“I will not do anything without getting a clear mandate from the public, and so the citizens of Israel, I ask you for a clear mandate to do this,” Netanyahu said in his statement that he delivered at Ramat Gan’s Kfar Maccabiah Hotel. “There is a unique and once-in-a-lifetime opportunity to do something with broad consensus and bring safe permanent borders to the State of Israel. This will ensure that Judea and Samaria do not become Gaza, and that Kfar Saba, Netanya and Tel Aviv will not become like communities along the border of Gaza.”
Pointing to a map of the Jordan Valley, he said Israel could carry out the plan without annexing a single Palestinian, and ensuring that Palestinians maintain complete freedom of movement throughout the West Bank. He hinted that the plan had been coordinated with the US.
“Over the past few months I led a diplomatic effort, and over the past few days the diplomatic conditions have become ready,” Netanyahu said in what was seen as a reference to his meeting in London on Thursday night with US Defense Secretary Mark Esper, and long phone calls last week with US Vice President Mike Pence.
Sources close to Netanyahu said that Israel keeping the Jordan Valley is in Trump’s plan.
Israeli officials informed the White House in advance about Netanyahu’s statement. The White House peace team did not consider the statement as one that would prevent a future agreement between Israel and the Palestinians.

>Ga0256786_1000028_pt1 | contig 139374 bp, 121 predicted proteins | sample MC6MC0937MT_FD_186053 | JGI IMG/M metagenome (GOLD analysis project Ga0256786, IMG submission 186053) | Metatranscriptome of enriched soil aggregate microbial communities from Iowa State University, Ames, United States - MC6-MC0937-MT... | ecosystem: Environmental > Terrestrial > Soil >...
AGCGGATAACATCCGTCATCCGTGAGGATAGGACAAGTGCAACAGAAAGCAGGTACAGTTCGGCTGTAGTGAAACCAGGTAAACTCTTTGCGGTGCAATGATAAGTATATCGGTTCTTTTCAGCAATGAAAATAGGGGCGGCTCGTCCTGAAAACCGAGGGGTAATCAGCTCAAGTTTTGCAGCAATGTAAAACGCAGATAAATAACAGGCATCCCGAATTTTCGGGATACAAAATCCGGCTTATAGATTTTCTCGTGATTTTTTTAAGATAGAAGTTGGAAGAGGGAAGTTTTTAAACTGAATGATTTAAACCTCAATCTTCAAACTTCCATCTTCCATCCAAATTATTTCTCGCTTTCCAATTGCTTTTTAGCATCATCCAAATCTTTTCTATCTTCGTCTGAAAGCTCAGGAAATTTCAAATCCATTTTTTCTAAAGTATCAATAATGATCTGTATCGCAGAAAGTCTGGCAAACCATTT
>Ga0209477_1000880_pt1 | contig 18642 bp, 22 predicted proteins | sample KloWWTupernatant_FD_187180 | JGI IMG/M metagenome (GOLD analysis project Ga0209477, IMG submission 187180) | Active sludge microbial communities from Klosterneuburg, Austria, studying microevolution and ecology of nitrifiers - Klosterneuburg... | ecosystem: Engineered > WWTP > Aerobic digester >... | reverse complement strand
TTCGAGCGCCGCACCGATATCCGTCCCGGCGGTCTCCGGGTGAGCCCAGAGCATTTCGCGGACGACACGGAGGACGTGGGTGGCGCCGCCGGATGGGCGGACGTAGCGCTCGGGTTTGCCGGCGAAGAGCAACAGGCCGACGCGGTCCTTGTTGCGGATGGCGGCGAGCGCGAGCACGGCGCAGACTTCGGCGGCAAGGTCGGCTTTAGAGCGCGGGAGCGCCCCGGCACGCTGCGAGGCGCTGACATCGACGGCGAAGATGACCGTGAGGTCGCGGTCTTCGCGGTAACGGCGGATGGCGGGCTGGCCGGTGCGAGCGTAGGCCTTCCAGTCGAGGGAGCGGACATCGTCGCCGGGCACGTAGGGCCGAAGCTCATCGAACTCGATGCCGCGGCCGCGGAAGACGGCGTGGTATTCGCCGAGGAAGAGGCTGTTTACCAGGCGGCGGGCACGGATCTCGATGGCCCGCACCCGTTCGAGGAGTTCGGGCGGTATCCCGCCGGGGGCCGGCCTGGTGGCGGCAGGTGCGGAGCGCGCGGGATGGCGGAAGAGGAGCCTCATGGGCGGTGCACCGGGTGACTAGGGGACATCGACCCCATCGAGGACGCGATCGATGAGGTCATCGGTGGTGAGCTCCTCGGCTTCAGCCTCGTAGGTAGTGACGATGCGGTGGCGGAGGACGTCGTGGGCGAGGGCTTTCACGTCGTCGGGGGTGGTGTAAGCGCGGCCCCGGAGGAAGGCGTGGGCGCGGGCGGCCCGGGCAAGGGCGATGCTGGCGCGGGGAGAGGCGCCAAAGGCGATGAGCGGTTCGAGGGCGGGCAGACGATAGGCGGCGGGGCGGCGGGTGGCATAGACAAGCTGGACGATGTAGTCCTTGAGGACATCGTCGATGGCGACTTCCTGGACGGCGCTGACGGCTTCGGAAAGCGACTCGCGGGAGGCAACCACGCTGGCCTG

“There is no change in the United States policy at this time,” the White House said. “We will release our vision for peace after the Israeli election, and work to determine the best path forward to bring long-sought security, opportunity and stability to the region.”
Netanyahu warned that if he did not win the election, Blue and White leaders Benny Gantz and Yair Lapid would not take such steps, and would not be able to handle the Trump administration’s plan. But both Gantz and Lapid have said in the past that they too envision Israel keeping the Jordan Valley forever.
Blue and White reacted to Netanyahu’s statement by sarcastically praising Netanyahu for “adopting Blue and White’s plan for recognizing the Jordan Valley.” The party accused Netanyahu of having a plan to give up the Jordan Valley in 2014.
The Palestinians strongly condemned Netanyahu’s move, and warned that it will have negative consequences.
“Netanyahu is the chief destroyer of the peace process, and any foolish move he makes will leave negative consequences on him locally and internationally,” said PA Prime Minister Mohammad Shtayyeh. “Palestine is not part of Netanyahu’s election campaign, and if he believes that annexing settlement blocs will bring him more votes in the short term, then he and Israel will be the losers in the long term.”
PLO Secretary-General Saeb Erekat expressed concern over Netanyahu’s intention, saying that the “last thing Palestinians and Israelis need is to add fuel to the fire. We need to extinguish the fire. We need to make peace.”